Moving from in-house hiring and recruiting to outsourcing is a big decision, and it’s one that business owners don’t take lightly. As with any other strategic decision that needs to be made, you likely want to perform some research to better understand whether or not it’s a good idea to outsource your hiring function.
These statistics about the Canadian staffing industry can provide some insights that can help you make your decision.
1. Province Differential
Business owners in Ontario, Alberta, British Columbia, and Quebec are the most likely to outsource their hiring needs to a staffing agency. In fact, 96% of employment services industry revenue comes from these four provinces, according to a Statistics Canada report. Ontario sees the largest operating revenue at 51.1%, Alberta follows at 25.4%, and then Quebec at 12%.
2. Metro Areas
Furthermore, the use of employment services is most popular within the six largest metropolitan areas, namely Toronto, Montreal, Edmonton, Calgary, Vancouver, and Ottawa. It shouldn’t be a surprise that these are the key locations for staffing demand considering these areas account for approximately half of the total population in Canada.
In addition, Toronto has the most head offices in Canada with Calgary having the second most head offices, so it’s expected that this would be where the largest markets for staffing would be. Toronto sees more staffing in banking, telecommunications, and insurance, while Calgary sees more staffing in the oil and gas sector.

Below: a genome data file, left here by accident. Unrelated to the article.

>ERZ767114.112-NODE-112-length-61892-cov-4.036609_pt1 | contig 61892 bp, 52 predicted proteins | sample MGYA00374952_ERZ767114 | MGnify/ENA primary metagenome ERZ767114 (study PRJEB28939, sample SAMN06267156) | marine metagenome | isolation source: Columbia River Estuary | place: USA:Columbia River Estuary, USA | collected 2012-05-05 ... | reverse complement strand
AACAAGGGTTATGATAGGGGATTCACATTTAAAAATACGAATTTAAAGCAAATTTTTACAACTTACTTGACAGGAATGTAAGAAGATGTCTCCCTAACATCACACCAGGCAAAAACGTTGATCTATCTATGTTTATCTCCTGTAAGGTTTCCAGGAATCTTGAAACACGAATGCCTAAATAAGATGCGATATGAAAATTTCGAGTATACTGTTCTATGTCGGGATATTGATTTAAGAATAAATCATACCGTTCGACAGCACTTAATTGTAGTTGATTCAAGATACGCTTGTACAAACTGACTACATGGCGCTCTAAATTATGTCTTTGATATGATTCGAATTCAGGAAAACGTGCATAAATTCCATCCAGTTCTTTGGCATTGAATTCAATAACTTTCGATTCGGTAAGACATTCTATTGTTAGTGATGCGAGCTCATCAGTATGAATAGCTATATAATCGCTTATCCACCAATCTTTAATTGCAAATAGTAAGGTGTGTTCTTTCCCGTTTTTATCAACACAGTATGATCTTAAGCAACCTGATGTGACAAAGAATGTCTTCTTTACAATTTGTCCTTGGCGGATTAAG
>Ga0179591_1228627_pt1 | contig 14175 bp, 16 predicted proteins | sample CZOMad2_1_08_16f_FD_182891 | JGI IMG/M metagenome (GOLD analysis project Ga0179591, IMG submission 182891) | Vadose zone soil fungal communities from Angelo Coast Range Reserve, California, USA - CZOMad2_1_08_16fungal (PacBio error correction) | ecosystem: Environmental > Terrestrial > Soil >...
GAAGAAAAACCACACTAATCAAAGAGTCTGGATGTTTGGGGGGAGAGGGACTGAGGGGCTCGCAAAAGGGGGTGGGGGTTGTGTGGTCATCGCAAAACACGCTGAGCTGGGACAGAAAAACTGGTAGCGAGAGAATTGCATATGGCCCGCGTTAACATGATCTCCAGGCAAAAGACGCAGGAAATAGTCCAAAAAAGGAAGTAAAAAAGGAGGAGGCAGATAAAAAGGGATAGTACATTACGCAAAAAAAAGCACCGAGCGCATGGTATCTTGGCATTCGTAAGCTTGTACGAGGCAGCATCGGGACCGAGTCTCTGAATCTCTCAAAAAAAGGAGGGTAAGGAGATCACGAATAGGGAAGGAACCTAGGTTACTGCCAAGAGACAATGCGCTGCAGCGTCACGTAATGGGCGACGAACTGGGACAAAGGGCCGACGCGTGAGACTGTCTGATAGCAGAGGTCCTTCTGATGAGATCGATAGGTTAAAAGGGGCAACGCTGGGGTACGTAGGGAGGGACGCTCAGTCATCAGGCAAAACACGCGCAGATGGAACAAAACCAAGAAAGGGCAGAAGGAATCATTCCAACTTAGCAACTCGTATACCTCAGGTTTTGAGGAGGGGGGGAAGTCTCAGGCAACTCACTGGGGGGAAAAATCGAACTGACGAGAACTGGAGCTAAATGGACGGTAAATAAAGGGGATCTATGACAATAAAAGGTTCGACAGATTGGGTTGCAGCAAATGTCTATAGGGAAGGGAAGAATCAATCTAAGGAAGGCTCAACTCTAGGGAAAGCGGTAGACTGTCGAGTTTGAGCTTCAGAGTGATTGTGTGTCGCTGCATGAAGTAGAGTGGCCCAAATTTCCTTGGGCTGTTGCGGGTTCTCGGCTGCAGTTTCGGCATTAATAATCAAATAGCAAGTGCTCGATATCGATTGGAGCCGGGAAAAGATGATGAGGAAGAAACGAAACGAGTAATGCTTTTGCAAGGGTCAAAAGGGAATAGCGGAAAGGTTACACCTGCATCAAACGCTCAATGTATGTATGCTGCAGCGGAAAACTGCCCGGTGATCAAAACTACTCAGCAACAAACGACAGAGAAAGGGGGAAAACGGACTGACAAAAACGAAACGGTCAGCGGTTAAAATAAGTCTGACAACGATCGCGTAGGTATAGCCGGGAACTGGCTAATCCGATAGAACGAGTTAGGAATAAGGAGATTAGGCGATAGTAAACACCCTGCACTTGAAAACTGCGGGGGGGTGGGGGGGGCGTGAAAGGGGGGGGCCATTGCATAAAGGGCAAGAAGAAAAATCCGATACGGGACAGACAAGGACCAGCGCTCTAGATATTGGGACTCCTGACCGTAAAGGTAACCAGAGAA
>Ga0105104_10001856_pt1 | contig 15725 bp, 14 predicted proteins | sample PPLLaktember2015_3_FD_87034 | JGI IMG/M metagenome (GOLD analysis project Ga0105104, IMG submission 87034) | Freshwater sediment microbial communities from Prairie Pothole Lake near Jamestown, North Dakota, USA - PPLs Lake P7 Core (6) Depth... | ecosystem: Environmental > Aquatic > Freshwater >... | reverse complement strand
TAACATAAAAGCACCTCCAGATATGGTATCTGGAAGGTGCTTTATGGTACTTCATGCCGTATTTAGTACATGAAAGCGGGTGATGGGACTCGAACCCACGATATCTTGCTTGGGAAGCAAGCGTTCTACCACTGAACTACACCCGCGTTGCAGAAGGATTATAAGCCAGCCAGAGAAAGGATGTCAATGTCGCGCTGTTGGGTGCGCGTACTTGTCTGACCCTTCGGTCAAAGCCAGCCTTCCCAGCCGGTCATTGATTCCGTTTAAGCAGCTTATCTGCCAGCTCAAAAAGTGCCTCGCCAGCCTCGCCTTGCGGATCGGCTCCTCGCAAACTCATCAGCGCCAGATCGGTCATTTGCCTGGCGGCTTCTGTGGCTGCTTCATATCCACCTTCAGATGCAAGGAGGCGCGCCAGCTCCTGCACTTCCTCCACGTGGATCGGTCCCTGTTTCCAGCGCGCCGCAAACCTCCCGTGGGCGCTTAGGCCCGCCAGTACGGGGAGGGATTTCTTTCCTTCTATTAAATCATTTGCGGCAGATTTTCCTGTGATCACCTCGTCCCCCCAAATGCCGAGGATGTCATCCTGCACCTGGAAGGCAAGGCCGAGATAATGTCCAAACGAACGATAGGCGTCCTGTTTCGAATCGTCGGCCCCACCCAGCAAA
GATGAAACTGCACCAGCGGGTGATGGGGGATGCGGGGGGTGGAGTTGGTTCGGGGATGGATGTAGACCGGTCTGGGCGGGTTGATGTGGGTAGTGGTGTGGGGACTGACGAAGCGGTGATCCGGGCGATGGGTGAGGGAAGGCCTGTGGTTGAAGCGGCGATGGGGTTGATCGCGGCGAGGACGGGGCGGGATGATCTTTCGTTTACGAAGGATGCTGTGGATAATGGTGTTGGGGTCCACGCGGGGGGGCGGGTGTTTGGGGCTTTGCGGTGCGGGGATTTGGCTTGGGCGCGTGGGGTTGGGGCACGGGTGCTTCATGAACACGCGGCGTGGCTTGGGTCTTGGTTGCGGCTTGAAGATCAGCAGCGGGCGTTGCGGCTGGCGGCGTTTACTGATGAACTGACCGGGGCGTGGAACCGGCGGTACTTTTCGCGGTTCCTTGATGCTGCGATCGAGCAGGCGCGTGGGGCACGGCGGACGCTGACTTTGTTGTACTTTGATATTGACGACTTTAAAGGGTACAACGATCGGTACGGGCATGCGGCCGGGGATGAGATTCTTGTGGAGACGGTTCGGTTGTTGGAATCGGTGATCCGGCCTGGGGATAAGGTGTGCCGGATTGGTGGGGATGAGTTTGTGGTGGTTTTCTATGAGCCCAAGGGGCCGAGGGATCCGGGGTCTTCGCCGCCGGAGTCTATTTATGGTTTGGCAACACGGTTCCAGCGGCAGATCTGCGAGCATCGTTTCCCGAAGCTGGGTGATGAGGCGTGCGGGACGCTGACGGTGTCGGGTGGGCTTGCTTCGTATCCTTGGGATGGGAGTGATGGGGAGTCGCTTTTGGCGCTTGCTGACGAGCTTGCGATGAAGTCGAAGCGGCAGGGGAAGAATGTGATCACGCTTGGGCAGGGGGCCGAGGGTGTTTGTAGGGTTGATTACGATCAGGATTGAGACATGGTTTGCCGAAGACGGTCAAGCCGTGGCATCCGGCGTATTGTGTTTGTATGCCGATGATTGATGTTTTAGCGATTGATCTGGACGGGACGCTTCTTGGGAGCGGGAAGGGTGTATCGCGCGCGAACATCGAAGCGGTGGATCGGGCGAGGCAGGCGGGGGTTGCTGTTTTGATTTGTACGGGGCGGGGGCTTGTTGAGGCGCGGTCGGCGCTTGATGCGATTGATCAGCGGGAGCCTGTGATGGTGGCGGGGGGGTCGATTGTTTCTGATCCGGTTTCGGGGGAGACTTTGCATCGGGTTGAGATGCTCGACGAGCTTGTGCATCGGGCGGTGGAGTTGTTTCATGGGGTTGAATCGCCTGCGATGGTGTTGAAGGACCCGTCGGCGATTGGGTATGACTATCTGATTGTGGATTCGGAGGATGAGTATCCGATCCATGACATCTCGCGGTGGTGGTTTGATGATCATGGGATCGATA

If you’re in the business sector, then your current idea to outsource your hiring function is on par with the rest of the industry. The business sector is the primary client of the Canadian staffing industry, making up a staggering 86.7% of 2013 sales. Public institutions and the government are also big clients, accounting for 10.6% of total sales that year.
4. Market Size
There’s little doubt that the Canadian staffing industry is growing. In 2014, the industry had a total market size of 9.8 billion dollars. This number is forecasted to rise in 2016 to 10.3 billion. With more competition than ever before, businesses are trying to cut costs while capitalizing on top talent. Outsourcing their recruiting and hiring functions helps them do both. With fewer hiring costs, reduced turnover, and top talent, these businesses gain an edge over their competition.
5. Export Industries
Due to a weakened Canadian dollar and a strong US dollar, Canada’s exports are expected to grow, making up approximately 30% of Canada’s GDP. Industries that include industrial machinery, aircraft and parts, building and packaging materials, pharmaceuticals, and fabricated metals are expected to become a new growth opportunity for staffing firms in the near future.
6. Popular Worker Types
In 2014, it was estimated that approximately 50% of the temporary Canadian staffing industry was comprised of professional workers and the other 50% consisted of commercial workers, including blue collar workers and office or clerical temps. This 50/50 split is on par with the US staffing industry and is a trend that is expected to continue into the future. The revenue proportions by skill segment of workers supplied were estimated at 25% of revenue for IT staffing, 14% for engineering, 5% for finance and accounting, 2% for healthcare, and 4% for other professionals.